But over the past three decades, the Supreme Court’s answer to this fundamental question has morphed into an unequivocal and emphatic yes. Indeed, the Supreme Court has now wholeheartedly endorsed arbitration, consistently shielding arbitration agreements and awards from innumerable legal challenges. On this new view, arbitrators are no longer seen as less capable of applying complex legal rules than their counterparts in the judiciary.20 Instead, parties’ decision to opt out of the judicial process and select arbitration amounts to a voluntary choice to “forgo the procedural rigor and appellate review of the courts in order to realize the benefits of private dispute resolution: lower costs, greater efficiency and speed, and the ability to choose expert adjudicators to resolve specialized disputes.”21 Arbitration serves as a worthy alternative to litigation, on this view, because it provides “efficient” and “streamlined” procedures22 and thereby reaches far more “expeditious results.”23 Accordingly, “the recognition that arbitration procedures are more streamlined than federal litigation is not a basis for finding the forum somehow inadequate; the relative informality of arbitration is one of the chief values in arbitration.”24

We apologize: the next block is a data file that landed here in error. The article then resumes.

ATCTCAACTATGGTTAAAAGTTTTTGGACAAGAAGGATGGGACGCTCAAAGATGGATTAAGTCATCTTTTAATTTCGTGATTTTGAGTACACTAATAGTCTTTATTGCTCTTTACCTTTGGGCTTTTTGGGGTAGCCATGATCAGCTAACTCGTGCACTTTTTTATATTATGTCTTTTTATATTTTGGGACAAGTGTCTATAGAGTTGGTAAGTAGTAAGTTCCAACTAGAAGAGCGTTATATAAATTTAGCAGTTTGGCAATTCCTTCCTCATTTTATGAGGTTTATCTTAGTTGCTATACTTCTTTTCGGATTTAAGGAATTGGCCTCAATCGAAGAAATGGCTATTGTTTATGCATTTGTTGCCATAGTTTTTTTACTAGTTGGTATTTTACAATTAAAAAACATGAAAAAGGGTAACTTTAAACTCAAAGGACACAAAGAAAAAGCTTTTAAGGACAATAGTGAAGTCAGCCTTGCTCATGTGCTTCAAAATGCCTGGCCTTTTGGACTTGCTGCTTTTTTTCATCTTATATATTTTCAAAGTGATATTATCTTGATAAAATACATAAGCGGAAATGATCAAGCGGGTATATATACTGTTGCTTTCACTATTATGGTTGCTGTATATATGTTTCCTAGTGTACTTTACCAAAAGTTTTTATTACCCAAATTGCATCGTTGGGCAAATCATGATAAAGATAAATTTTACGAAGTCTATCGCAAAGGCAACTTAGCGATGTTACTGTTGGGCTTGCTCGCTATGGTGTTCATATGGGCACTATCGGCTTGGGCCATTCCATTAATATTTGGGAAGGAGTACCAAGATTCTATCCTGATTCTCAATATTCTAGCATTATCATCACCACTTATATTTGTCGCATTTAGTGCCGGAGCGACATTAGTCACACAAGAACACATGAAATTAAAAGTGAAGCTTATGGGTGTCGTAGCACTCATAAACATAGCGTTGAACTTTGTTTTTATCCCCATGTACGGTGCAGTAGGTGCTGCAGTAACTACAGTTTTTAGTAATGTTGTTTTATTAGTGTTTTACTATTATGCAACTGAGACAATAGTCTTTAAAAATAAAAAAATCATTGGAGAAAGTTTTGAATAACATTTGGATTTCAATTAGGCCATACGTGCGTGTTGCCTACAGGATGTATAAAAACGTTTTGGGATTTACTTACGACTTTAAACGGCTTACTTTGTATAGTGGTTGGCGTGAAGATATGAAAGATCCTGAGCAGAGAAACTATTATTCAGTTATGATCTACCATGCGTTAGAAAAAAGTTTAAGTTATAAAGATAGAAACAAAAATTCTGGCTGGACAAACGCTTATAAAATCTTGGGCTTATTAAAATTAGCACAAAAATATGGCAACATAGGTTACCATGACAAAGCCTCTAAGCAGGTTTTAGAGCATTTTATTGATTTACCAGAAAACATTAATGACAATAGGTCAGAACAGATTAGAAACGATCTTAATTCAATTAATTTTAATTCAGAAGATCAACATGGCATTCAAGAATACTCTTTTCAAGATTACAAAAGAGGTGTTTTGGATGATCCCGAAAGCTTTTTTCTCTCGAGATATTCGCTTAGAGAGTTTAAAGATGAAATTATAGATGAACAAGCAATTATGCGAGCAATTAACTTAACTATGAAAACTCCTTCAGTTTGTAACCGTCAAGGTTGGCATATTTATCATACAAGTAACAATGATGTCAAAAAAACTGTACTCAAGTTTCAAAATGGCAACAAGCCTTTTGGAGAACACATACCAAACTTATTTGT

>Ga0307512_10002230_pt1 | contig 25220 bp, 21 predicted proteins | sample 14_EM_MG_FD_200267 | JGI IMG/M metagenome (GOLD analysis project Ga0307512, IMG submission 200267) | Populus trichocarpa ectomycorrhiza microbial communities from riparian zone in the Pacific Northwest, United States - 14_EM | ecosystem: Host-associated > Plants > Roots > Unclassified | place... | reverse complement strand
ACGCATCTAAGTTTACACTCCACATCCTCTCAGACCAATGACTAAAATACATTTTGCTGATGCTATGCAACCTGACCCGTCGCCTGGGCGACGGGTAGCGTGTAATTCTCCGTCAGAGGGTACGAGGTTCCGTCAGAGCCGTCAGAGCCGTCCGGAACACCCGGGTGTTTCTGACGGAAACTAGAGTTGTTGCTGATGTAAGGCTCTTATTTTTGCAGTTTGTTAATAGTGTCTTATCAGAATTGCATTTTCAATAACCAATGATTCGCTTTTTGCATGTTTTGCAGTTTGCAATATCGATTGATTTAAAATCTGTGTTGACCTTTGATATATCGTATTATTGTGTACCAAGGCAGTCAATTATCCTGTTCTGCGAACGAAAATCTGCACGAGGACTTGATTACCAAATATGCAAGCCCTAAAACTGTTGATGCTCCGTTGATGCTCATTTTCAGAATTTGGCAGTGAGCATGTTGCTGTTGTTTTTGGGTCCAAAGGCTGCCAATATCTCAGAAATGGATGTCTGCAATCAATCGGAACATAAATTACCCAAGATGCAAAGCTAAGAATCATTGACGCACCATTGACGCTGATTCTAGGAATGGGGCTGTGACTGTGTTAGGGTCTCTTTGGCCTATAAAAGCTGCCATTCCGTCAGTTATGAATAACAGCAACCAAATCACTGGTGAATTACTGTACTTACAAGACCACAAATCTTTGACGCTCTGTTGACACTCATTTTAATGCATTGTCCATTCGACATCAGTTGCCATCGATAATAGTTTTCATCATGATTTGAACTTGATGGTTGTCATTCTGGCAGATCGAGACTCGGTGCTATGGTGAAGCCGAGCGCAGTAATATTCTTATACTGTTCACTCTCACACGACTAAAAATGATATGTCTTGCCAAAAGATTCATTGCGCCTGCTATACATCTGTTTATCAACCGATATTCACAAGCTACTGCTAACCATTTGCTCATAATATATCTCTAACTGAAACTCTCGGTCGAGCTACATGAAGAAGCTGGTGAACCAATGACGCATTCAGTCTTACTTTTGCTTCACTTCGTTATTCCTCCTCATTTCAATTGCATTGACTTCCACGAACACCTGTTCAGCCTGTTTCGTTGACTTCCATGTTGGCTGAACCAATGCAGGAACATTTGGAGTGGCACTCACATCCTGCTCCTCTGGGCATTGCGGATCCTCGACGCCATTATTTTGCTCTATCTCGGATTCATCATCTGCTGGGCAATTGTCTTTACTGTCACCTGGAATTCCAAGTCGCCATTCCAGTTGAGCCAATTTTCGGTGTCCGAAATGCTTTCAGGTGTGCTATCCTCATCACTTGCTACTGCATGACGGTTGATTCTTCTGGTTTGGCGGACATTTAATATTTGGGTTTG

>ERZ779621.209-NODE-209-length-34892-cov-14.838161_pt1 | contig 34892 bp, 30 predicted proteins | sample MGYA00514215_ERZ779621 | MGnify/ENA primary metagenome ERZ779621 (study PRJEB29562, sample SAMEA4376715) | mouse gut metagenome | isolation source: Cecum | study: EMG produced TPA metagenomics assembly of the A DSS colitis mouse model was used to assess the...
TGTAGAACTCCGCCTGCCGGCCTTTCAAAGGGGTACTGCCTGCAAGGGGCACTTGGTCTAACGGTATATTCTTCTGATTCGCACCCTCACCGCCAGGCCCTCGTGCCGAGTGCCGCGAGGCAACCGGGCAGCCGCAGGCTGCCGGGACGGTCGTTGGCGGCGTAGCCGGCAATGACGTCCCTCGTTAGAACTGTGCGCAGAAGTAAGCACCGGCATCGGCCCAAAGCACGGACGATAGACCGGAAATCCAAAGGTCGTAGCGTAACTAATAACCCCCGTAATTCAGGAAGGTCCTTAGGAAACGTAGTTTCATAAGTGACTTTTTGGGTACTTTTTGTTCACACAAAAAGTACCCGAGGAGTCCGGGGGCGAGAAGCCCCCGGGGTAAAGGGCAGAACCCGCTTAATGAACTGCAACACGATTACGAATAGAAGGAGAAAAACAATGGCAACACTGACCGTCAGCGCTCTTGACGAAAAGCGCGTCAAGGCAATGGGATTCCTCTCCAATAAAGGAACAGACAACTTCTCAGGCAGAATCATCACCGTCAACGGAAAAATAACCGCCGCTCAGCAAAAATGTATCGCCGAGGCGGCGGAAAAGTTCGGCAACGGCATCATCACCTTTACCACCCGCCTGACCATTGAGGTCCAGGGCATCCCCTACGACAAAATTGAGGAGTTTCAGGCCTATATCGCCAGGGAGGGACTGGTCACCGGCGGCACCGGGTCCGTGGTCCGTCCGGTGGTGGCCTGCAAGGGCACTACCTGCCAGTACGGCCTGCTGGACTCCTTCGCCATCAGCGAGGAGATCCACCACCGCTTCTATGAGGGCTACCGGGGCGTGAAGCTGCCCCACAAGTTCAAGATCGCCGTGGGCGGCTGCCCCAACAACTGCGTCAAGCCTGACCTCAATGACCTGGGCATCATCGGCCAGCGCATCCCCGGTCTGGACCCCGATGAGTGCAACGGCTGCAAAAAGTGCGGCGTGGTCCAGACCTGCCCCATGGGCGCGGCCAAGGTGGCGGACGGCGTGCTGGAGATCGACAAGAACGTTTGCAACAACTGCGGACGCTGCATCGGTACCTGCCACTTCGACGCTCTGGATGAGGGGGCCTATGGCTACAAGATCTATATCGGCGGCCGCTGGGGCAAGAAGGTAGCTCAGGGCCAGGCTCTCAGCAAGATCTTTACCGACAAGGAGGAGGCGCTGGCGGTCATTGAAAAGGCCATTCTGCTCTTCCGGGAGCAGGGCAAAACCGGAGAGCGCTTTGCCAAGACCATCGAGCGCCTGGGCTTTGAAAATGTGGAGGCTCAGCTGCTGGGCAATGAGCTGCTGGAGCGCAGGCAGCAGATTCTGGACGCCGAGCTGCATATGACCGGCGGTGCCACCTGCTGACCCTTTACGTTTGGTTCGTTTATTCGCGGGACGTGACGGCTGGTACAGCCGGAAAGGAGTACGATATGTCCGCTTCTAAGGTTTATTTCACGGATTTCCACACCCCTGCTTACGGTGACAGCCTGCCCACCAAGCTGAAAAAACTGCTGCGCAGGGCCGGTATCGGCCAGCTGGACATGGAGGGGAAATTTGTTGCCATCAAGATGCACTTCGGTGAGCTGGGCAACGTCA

This new—and far more confident—vision of arbitration has informed the Court’s overhaul of its arbitration jurisprudence, leading it to expand the enforceability of arbitration agreements and awards. In contrast with the law under the Court’s early decisions,25 therefore, parties now may submit disputes implicating federal statutory rights to arbitration, even when the underlying statute includes a provision explicitly prohibiting waiver of those rights.26 Parties can also submit the very enforceability of an arbitration agreement to arbitration, circumventing judicial review of the agreement even when claims that the agreement is unconscionable persist.27 In fact, the Supreme Court has enforced arbitration agreements that include class arbitration waivers, preempting state court decisions that had invoked the presence of such a waiver to deem the arbitration agreement unconscionable.28 Moreover, the Court has refused to invalidate arbitration agreements with class action waivers even when those waivers make marshaling evidence to support federal statutory claims economically unfeasible.29 And in addition to bolstering the enforceability of arbitration agreements, the Court has further narrowed the grounds for vacating arbitration awards, holding that the FAA’s statutory grounds provide the exclusive grounds for reversing awards even when parties agree by contract to enlarge that list.30